How to Golf Grip

Of all the fundamentals in Golf, the one that carries the most significance is how to hold the club. This is our only contact point with the golf club itself and the way we put our hands on the golf grip has such a huge impact on the direction and quality of the ball flight.

This is a fact that I became only too reminded of recently, yet unless we are a beginner or have such a visible deviation from the accepted norm, why is it that whenever we go for a golf lesson, this is rarely mention by our coaches who want to get straight into swing mechanics and movements?

Why is this an issue?

OK it’s not my intention to teach experienced players to suck eggs here, but after my best competitive round of the year this weekend, my ball striking improved dramatically as I became aware of my hold on the handle again. That’s because of the 4 stages of learning.

  1. Unconscious Incompetence (We don’t know that we don’t know how to do something)
  2. Conscious Incompetence (Now we want to learn so we realize that we don’t know how)
  3. Conscious Competence (We know how to do something now but we have to think about it)
  4. Unconscious Competence (We do it on autopilot, it’s well practiced we don’t have to think about it)

The problem is that when we hit 4, we stop reviewing, even worse we take shortcuts the more experienced we become, but suddenly we are not effective anymore and that’s because we have taken one too many. Without realizing it we have slipped from number 4 back into number 1!

Why is it then that our coaches also never review this. They will tell us when our posture has changed or got lazy.

The only explanation I have is that a grip change feels awful. It’s so alien it’s like holding a club for the first time again. It throws out our timing and takes some discipline to get used to.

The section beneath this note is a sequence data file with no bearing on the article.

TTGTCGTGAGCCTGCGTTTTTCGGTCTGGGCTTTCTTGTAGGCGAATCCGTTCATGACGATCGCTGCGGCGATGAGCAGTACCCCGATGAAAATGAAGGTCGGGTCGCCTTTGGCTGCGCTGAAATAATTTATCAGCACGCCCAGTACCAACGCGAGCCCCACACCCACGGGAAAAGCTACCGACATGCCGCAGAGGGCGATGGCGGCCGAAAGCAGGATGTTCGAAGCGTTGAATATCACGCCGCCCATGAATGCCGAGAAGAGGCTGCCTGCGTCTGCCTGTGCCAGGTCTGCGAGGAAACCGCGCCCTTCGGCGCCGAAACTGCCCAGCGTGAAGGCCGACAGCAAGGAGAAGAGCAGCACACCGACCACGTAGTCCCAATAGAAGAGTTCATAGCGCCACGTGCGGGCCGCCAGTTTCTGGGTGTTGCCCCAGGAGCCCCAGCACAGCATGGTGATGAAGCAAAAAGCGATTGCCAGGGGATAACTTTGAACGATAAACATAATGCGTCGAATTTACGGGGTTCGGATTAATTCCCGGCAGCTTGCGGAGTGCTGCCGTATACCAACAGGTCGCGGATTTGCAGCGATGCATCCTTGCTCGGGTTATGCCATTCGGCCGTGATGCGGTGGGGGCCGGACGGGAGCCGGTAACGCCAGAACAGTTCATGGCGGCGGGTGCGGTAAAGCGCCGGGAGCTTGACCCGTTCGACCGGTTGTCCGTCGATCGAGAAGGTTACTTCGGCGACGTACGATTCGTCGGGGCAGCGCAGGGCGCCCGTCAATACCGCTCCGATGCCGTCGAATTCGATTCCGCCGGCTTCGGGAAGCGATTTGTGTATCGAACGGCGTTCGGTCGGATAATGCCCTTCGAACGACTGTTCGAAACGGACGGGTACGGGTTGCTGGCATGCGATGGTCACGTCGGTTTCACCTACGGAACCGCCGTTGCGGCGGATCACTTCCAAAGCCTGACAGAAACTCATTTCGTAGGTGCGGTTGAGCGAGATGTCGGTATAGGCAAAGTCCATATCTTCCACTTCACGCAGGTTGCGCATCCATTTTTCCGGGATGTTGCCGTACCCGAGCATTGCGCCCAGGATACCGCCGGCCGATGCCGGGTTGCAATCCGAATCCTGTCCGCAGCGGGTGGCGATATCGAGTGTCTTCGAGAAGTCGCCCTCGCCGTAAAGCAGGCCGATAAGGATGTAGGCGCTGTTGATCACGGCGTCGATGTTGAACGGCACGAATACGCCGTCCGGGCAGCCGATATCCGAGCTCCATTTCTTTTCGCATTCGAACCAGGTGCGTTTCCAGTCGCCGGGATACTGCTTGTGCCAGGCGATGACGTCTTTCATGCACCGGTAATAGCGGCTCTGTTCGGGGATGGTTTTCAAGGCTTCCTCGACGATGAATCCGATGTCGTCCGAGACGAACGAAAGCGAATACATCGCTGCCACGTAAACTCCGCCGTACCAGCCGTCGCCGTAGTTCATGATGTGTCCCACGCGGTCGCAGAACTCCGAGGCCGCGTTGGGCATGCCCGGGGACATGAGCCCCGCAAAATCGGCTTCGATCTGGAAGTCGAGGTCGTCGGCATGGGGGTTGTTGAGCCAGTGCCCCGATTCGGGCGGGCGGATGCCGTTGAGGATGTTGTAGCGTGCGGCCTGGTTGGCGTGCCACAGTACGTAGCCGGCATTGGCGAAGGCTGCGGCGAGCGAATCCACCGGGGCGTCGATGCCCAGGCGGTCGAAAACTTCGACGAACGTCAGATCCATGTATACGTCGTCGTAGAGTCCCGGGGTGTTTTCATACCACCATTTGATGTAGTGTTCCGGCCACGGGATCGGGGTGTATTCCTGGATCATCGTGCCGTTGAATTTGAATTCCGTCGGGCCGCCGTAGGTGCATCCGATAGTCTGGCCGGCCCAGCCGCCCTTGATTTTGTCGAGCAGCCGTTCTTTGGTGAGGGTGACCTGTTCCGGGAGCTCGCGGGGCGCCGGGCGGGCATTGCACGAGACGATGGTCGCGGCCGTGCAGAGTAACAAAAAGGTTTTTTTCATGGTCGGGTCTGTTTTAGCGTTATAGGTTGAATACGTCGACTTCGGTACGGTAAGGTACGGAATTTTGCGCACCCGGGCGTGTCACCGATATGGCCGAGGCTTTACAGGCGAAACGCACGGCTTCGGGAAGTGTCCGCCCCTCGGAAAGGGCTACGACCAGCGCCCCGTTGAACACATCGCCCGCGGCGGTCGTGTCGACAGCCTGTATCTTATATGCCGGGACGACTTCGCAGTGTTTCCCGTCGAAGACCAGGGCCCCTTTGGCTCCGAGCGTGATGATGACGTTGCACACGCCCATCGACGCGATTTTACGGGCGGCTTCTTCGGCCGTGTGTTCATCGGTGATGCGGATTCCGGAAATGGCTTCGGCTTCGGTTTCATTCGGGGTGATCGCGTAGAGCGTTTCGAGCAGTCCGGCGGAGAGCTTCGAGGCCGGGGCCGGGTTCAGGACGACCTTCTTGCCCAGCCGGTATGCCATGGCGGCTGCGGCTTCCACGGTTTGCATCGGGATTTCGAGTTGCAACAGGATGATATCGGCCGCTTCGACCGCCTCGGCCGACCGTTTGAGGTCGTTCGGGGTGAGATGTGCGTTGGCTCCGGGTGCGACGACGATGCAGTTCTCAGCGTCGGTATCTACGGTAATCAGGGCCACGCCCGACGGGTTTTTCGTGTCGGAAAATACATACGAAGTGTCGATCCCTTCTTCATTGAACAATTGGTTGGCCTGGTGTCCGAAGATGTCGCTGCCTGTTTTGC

An instructor you get 30 minutes or 1 hour with a pupil and understand this so tend not to touch someones grip. You also want the student to leave your lesson confident, upbeat and optimistic. You also want to feel that you have provided value for money which is through imparting knowledge, not watching someone struggle for the rest of the lesson to get used to feeling how to golf grip again.

This is why I have written this reminder so that we can all check ourselves, especially if we can’t depend on our instructors to pull us up on this most important fundamental.

Modern Teaching?

I love the way the that the modern teaching has evolved away from finding the perfect positions of the golf swing and everyone trying to find their own variation of these positions based on their height / build. There’s more individuality coming back into the golf swing, based on lots of leg power, using the ground, speed of rotation and the impact position. Another common theme is the shallowing of the shaft plane on the downswing.

One think I don’t agree with is that a strong left-hand grip is good, and this seems to be the accepted norm. Because Dustin Johnson, John Rahm and Brooks Koepka are all examples of great players with closed clubfaces at the top of their backswing, there seems to be thinking that this encourages players to hold onto the lag and shaft angle through impact squaring the face and providing that left-hand bowed compression at impact.